Calendaring on Purpose

Recently, I took a deep dive into the world of analog calendaring—a new, artsy spin on the paper planners you had back in the day. Think FilioFax meets Pinterest.

Unbeknownst to me, it’s kind of a big thing. From Bullet Journals to Passion Planners, folks are ’gramming their beautiful pages of to-do lists and inspirational quotes. People buy these things in order to organize their lives, to make them feel more in control, and to be, well, happier.

And while these creative journals have many benefits, with all but a few exceptions, their fans seem to be trying to change the way they run their lives without figuring out why.

Here’s what calendaring offers users: It can be a wonderful vehicle for self-expression, creativity, and exploration. It can also be a haven for those who crave systems, who want more organization in their lives. Even purchasing the planner and accompanying pens (and perhaps fancy stamps, stickers and other gadgets) offers a boost of self-efficacy. And, thanks to social media, calendaring provides a community of fellow planners: The #bulletjournal (also see: #bujo, #bujolove etc.) and #passionplanner hashtags have hundreds of thousands of mentions on Instagram and Twitter. All this can make you feel less alone with your endless tasks.

But there’s one thing missing from nearly all these planners: Purpose.

Purpose is the overarching reason why an action matters. Goals are the stepping stones along the way to a life of purpose. But often we confuse these two concepts, and I worry that the calendaring-obsessed among us may be deep into the minutia of goals without understanding the bigger picture of why all these actions matter.

The Passion Planner gets close, offering prompts for gratitude, progress, and steps for improvement – but even this planner described “the big picture” as “getting a bird’s eye view of your year and months so you can plan ahead.” There’s a brief place to focus on what’s most important, yet in this planner “most important” seems to mean to-do’s that are exploding rather than the reason an action is worth doing.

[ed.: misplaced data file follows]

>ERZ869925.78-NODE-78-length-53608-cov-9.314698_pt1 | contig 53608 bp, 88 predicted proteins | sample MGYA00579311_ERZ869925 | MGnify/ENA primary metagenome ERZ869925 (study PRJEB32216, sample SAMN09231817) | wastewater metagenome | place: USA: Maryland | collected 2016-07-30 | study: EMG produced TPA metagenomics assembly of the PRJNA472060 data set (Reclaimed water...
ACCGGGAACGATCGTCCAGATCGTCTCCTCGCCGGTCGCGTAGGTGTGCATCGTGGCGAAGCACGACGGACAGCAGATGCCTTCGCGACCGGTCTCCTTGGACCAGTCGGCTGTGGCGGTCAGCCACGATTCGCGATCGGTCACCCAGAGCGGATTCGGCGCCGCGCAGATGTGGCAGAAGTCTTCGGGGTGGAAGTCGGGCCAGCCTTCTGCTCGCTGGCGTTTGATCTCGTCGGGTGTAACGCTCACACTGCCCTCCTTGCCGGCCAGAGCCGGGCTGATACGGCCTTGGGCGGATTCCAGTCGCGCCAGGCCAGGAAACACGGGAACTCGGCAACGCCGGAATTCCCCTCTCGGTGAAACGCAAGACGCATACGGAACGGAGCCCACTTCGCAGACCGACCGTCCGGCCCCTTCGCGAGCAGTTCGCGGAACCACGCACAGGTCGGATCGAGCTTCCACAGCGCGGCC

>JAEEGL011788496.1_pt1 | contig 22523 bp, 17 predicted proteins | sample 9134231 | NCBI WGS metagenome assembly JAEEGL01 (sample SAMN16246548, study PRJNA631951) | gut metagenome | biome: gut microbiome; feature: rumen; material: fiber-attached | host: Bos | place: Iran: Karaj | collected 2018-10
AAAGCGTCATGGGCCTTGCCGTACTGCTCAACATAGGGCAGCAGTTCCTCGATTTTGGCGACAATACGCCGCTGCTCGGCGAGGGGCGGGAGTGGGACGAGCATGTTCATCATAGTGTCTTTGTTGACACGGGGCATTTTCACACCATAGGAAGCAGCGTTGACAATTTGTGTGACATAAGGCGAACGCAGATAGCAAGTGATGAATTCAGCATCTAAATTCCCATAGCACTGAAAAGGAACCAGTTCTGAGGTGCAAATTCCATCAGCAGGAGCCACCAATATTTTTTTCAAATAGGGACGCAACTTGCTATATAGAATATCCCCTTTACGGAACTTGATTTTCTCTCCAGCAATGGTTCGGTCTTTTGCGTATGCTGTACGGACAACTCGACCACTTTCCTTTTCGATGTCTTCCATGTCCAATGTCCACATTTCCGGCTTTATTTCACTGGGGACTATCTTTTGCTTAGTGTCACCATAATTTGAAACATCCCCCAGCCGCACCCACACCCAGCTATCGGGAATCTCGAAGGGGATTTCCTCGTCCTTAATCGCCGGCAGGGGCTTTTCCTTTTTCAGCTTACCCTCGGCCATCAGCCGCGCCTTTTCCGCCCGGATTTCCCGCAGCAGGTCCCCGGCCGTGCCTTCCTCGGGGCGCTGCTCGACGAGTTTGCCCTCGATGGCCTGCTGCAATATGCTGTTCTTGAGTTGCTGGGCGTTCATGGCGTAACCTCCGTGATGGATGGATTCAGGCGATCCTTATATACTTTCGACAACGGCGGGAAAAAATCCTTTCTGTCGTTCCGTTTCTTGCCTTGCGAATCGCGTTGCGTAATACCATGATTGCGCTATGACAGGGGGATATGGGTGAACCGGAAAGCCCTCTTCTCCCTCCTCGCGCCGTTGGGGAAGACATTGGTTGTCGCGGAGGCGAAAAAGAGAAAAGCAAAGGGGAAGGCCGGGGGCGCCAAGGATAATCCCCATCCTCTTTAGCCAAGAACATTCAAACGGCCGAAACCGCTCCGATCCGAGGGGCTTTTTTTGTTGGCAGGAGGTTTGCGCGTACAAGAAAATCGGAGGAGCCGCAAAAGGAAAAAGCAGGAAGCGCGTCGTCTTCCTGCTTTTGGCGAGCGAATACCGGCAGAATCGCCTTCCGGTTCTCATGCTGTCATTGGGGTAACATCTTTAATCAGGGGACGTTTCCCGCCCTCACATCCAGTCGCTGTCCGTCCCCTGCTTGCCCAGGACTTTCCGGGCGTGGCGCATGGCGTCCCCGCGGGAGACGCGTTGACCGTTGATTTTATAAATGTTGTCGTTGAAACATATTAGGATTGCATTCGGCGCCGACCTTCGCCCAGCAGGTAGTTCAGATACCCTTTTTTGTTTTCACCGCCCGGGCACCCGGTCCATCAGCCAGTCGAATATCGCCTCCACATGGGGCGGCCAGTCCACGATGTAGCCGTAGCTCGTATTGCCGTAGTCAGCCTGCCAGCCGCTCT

My friend and colleague Elissa Ashwood is seeking to rectify this with a new venture called Calendaring Happiness, where visitors learn to embrace the four drivers of happiness—purpose, passion, peace, and pleasure—as they plan their to-do’s, organize their lives, and find motivation to achieve milestones on their paths to meaningful thriving.

In the meantime, with an eye toward purpose-based customization, a few nights ago I ordered a Bullet Journal. On the first available page, I’m going to write out my purpose statement. And I’m going to do a little experiment: Can I calendar purpose? Can I devise a system where I make sure my goals are both linked to my values and are using my strengths to impact the things I care about most in a positive way?

Interested in trying this yourself? Ask yourself three questions (based on an exercise from my new book, The Big Picture: A Guide to Finding Your Purpose in Life.)

  • What are my strengths?
  • What are my values?
  • How can I use my strengths to live my values and impact others in a meaningful way?

Then, give each strength, value, and impact a single-letter (or two-letter) acronym. (So, for example, the value of “family” could be given the letter “f.”) Or color-code them. Look back through your previous lists and see where you are spending your energy. Are your lists and events reflective of your purpose?

And I’d love to hear from you: Are you calendaring “on purpose”?

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